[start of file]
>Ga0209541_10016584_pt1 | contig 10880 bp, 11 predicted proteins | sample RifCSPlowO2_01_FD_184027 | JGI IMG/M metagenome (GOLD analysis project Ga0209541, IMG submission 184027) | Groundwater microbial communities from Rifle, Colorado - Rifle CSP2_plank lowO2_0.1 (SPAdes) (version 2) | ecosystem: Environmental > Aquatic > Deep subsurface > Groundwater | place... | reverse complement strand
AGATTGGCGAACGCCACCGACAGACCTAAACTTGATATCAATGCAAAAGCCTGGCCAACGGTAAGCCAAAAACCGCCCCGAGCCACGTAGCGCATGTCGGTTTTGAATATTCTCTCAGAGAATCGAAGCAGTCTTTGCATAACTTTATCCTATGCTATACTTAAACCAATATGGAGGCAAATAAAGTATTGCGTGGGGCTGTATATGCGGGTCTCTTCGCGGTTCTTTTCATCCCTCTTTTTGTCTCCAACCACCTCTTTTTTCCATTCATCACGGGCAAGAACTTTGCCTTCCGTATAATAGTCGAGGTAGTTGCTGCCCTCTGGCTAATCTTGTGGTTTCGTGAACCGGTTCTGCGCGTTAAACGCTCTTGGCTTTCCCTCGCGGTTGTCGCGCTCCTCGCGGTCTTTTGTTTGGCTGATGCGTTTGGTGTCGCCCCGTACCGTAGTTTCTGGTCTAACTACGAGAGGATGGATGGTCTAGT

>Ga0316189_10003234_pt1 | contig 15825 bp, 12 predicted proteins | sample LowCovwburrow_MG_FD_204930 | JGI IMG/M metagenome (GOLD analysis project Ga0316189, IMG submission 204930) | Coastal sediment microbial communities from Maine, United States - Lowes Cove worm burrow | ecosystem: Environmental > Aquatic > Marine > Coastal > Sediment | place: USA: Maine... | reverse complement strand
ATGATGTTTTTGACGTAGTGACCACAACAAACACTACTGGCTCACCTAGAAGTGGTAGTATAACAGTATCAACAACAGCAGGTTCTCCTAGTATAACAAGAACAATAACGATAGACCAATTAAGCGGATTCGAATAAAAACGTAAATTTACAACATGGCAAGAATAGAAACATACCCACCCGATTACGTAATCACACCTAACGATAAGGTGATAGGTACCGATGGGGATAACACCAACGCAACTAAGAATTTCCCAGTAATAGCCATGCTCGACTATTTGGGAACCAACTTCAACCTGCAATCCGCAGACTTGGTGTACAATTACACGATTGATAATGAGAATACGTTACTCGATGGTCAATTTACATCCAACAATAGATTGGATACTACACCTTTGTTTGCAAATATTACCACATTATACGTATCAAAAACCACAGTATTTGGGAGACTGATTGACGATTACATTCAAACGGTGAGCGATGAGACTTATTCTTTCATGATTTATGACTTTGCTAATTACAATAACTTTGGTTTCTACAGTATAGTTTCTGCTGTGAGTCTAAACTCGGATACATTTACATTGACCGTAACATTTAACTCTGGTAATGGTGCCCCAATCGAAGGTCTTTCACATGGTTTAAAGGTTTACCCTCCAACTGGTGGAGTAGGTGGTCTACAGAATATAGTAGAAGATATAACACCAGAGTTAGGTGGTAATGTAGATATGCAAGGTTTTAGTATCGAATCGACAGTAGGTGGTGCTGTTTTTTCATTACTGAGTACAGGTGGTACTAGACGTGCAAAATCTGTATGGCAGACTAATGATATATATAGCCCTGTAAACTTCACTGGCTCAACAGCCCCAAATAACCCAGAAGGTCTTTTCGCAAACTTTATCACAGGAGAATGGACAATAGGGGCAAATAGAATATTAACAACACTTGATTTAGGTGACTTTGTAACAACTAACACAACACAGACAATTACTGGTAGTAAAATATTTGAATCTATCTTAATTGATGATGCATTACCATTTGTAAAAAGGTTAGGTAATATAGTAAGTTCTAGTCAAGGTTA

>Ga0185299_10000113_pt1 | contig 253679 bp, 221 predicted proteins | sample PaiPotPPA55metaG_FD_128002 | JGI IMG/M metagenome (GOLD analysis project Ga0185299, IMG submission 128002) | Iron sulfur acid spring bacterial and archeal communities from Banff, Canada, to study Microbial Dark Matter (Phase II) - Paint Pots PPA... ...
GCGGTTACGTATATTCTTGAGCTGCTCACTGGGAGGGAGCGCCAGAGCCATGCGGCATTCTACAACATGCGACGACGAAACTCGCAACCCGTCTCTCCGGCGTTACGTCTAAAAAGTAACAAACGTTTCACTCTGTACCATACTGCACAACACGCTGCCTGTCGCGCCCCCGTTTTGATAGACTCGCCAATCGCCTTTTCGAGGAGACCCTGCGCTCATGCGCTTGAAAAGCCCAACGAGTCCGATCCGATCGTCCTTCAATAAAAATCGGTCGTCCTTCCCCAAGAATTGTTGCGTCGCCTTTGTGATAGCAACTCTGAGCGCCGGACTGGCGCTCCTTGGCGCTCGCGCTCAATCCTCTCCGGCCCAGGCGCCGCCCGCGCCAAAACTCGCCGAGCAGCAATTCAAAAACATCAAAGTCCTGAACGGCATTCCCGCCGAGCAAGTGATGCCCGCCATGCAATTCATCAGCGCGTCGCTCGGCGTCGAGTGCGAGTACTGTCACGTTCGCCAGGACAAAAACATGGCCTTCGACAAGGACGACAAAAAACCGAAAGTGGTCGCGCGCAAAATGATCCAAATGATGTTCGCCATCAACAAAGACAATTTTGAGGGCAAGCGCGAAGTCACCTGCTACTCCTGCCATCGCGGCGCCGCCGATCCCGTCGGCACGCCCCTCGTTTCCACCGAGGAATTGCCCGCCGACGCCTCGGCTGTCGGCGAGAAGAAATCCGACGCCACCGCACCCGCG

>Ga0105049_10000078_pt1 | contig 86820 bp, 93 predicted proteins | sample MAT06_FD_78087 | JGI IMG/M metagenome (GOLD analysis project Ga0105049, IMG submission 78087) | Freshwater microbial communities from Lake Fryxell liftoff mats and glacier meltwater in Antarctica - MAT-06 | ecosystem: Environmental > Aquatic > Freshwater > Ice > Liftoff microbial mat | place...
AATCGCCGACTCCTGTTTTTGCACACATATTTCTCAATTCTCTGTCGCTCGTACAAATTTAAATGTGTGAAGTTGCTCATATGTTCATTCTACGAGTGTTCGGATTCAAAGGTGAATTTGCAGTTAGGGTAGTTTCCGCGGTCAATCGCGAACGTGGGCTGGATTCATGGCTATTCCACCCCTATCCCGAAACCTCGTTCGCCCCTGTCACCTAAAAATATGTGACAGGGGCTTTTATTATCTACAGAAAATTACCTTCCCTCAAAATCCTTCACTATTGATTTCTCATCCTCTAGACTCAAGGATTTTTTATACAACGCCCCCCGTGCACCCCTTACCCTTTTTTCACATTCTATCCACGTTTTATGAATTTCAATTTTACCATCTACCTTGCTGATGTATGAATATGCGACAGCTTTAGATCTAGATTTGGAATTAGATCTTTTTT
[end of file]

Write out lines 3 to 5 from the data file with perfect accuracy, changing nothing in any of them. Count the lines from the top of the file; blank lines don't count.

>Ga0316189_10003234_pt1 | contig 15825 bp, 12 predicted proteins | sample LowCovwburrow_MG_FD_204930 | JGI IMG/M metagenome (GOLD analysis project Ga0316189, IMG submission 204930) | Coastal sediment microbial communities from Maine, United States - Lowes Cove worm burrow | ecosystem: Environmental > Aquatic > Marine > Coastal > Sediment | place: USA: Maine... | reverse complement strand
ATGATGTTTTTGACGTAGTGACCACAACAAACACTACTGGCTCACCTAGAAGTGGTAGTATAACAGTATCAACAACAGCAGGTTCTCCTAGTATAACAAGAACAATAACGATAGACCAATTAAGCGGATTCGAATAAAAACGTAAATTTACAACATGGCAAGAATAGAAACATACCCACCCGATTACGTAATCACACCTAACGATAAGGTGATAGGTACCGATGGGGATAACACCAACGCAACTAAGAATTTCCCAGTAATAGCCATGCTCGACTATTTGGGAACCAACTTCAACCTGCAATCCGCAGACTTGGTGTACAATTACACGATTGATAATGAGAATACGTTACTCGATGGTCAATTTACATCCAACAATAGATTGGATACTACACCTTTGTTTGCAAATATTACCACATTATACGTATCAAAAACCACAGTATTTGGGAGACTGATTGACGATTACATTCAAACGGTGAGCGATGAGACTTATTCTTTCATGATTTATGACTTTGCTAATTACAATAACTTTGGTTTCTACAGTATAGTTTCTGCTGTGAGTCTAAACTCGGATACATTTACATTGACCGTAACATTTAACTCTGGTAATGGTGCCCCAATCGAAGGTCTTTCACATGGTTTAAAGGTTTACCCTCCAACTGGTGGAGTAGGTGGTCTACAGAATATAGTAGAAGATATAACACCAGAGTTAGGTGGTAATGTAGATATGCAAGGTTTTAGTATCGAATCGACAGTAGGTGGTGCTGTTTTTTCATTACTGAGTACAGGTGGTACTAGACGTGCAAAATCTGTATGGCAGACTAATGATATATATAGCCCTGTAAACTTCACTGGCTCAACAGCCCCAAATAACCCAGAAGGTCTTTTCGCAAACTTTATCACAGGAGAATGGACAATAGGGGCAAATAGAATATTAACAACACTTGATTTAGGTGACTTTGTAACAACTAACACAACACAGACAATTACTGGTAGTAAAATATTTGAATCTATCTTAATTGATGATGCATTACCATTTGTAAAAAGGTTAGGTAATATAGTAAGTTCTAGTCAAGGTTA

>Ga0185299_10000113_pt1 | contig 253679 bp, 221 predicted proteins | sample PaiPotPPA55metaG_FD_128002 | JGI IMG/M metagenome (GOLD analysis project Ga0185299, IMG submission 128002) | Iron sulfur acid spring bacterial and archeal communities from Banff, Canada, to study Microbial Dark Matter (Phase II) - Paint Pots PPA... ...